Then we did a ‘heuristic evaluation’ which was defined as team of experts assessing by using a set of heuristics (or ‘rules of thumb’). A low-fidelity rapid evaluation to pick up design flaws at an early stage. Experts ‘walk through’ activity as if students. The rules of thumb were the ‘ways to ruin a collaborative activity’ and ‘barriers’ we identified at the beginning of the workshop. The heuristics we picked out to be evaluated against were:

  1. Clear benefit to students
  2. Build skills gradually in small steps, to prepare for collaborative learning activity
  3. Learning Outcomes need to be clear so students can see what the benefits are (?link to assessment)
  4. Be clear about time needed and ensure this is explicitly built into week’s workload

The rest of my team evaluated another group’s activity but I stayed with the potential K118 activity, to explain it to my evaluators. We used a basic grid: where’s the problem, what’s the problem, what heuristic does it violate, how severe is the violation, recommended action. The potential K118 activity came out pretty well, except what they thought was a minor issue about needing to be a bit more specific about the time needed by students and how many weeks this activity would be spread across. I thought that was fair enough. This would have been a more valuable activity to do once the author thought the activity was fully-designed – it was too easy for me to say ‘we were going to cover that, we just hadn’t had time to get on to that bit yet’!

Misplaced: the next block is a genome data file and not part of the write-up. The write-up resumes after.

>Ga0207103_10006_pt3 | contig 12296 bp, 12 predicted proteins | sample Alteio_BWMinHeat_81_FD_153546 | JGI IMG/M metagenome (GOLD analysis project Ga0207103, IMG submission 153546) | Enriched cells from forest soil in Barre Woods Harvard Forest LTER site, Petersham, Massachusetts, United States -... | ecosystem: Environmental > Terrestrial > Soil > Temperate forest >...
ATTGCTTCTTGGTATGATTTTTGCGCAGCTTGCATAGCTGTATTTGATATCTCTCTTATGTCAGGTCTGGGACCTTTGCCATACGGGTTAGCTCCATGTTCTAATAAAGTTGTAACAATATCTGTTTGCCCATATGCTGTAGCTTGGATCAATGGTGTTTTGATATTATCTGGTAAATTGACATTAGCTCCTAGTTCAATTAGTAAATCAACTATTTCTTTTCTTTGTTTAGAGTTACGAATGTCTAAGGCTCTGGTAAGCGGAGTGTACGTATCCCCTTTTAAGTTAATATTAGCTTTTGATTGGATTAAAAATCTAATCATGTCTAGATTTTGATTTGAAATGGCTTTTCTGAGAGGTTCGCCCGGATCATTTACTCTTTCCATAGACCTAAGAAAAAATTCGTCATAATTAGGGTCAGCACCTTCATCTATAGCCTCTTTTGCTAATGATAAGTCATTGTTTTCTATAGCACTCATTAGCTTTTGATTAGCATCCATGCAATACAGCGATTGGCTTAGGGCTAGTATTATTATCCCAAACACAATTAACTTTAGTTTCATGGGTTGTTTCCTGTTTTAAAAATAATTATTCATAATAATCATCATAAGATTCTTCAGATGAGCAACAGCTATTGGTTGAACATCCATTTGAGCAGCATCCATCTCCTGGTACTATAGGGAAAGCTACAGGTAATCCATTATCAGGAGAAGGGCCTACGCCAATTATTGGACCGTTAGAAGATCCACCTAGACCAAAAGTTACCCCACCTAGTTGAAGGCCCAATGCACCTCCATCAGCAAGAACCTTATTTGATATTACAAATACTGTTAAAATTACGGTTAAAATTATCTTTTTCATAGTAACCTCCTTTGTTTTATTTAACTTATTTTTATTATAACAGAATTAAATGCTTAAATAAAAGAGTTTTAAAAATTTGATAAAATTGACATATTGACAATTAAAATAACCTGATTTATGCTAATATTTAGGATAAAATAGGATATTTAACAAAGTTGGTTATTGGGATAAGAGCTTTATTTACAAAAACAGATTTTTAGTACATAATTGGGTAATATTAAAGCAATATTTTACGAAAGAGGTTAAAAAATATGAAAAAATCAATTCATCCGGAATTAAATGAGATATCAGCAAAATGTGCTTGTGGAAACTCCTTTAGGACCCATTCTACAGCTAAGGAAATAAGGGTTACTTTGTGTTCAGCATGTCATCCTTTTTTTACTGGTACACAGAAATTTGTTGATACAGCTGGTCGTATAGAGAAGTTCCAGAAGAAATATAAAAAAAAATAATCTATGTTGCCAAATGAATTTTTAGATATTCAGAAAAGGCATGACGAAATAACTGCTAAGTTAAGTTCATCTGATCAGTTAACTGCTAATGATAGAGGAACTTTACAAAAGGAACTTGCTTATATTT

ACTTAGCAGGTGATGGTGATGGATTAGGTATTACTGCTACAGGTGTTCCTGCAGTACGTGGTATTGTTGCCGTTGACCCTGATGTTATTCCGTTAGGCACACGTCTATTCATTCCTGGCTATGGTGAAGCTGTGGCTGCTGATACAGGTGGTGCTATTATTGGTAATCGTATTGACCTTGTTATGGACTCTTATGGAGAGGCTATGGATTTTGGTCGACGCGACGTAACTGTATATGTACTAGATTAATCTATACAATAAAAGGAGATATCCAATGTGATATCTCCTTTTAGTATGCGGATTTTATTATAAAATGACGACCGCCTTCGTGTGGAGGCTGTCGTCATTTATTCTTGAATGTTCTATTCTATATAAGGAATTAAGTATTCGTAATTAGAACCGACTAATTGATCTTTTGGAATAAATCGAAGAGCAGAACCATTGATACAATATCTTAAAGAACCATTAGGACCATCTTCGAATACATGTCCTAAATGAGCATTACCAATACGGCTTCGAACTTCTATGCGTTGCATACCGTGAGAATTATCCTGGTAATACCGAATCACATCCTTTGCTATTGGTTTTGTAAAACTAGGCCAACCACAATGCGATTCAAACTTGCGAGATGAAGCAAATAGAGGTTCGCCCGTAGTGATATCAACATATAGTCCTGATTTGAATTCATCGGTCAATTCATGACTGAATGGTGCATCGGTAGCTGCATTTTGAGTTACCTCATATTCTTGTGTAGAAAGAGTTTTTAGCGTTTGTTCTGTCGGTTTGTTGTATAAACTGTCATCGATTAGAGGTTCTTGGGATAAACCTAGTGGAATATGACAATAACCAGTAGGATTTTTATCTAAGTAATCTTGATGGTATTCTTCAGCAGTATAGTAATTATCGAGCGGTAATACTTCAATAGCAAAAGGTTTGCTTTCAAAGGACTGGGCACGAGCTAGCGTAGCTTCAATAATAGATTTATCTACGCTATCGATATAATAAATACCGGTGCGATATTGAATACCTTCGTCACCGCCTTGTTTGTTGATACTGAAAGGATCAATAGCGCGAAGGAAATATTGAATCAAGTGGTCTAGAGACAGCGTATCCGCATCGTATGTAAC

At the end of the day we had to fill in a lengthy evaulation questionnaire (of course). I managed to press ‘reset’ instead of ‘submit’ at the bottom. That was a very bad end to what was otherwise a good and useful day.



  1. Reblogged this on jonathanhughes53 and commented:
    Some really useful ideas here Rebecca which I’ll think very hard about including in the last learning guide.

    Comment by jonathanhughes53 — 10th November 2013 @ 19:28 | Reply

    • Glad it was useful. No obligation, obviously, to take any of this on for LG18 but if you are considering it, let me know and we can thrash it out a bit more.

      Comment by rememberingmyhat — 13th November 2013 @ 16:08 | Reply

  2. […] Teamworking and pairworking (needs to be carefully structured and supported and with a clear benefit to the students) […]

    Pingback by Learning Design categories – a list of ideas | Remembering My Hat — 22nd June 2016 @ 18:00 | Reply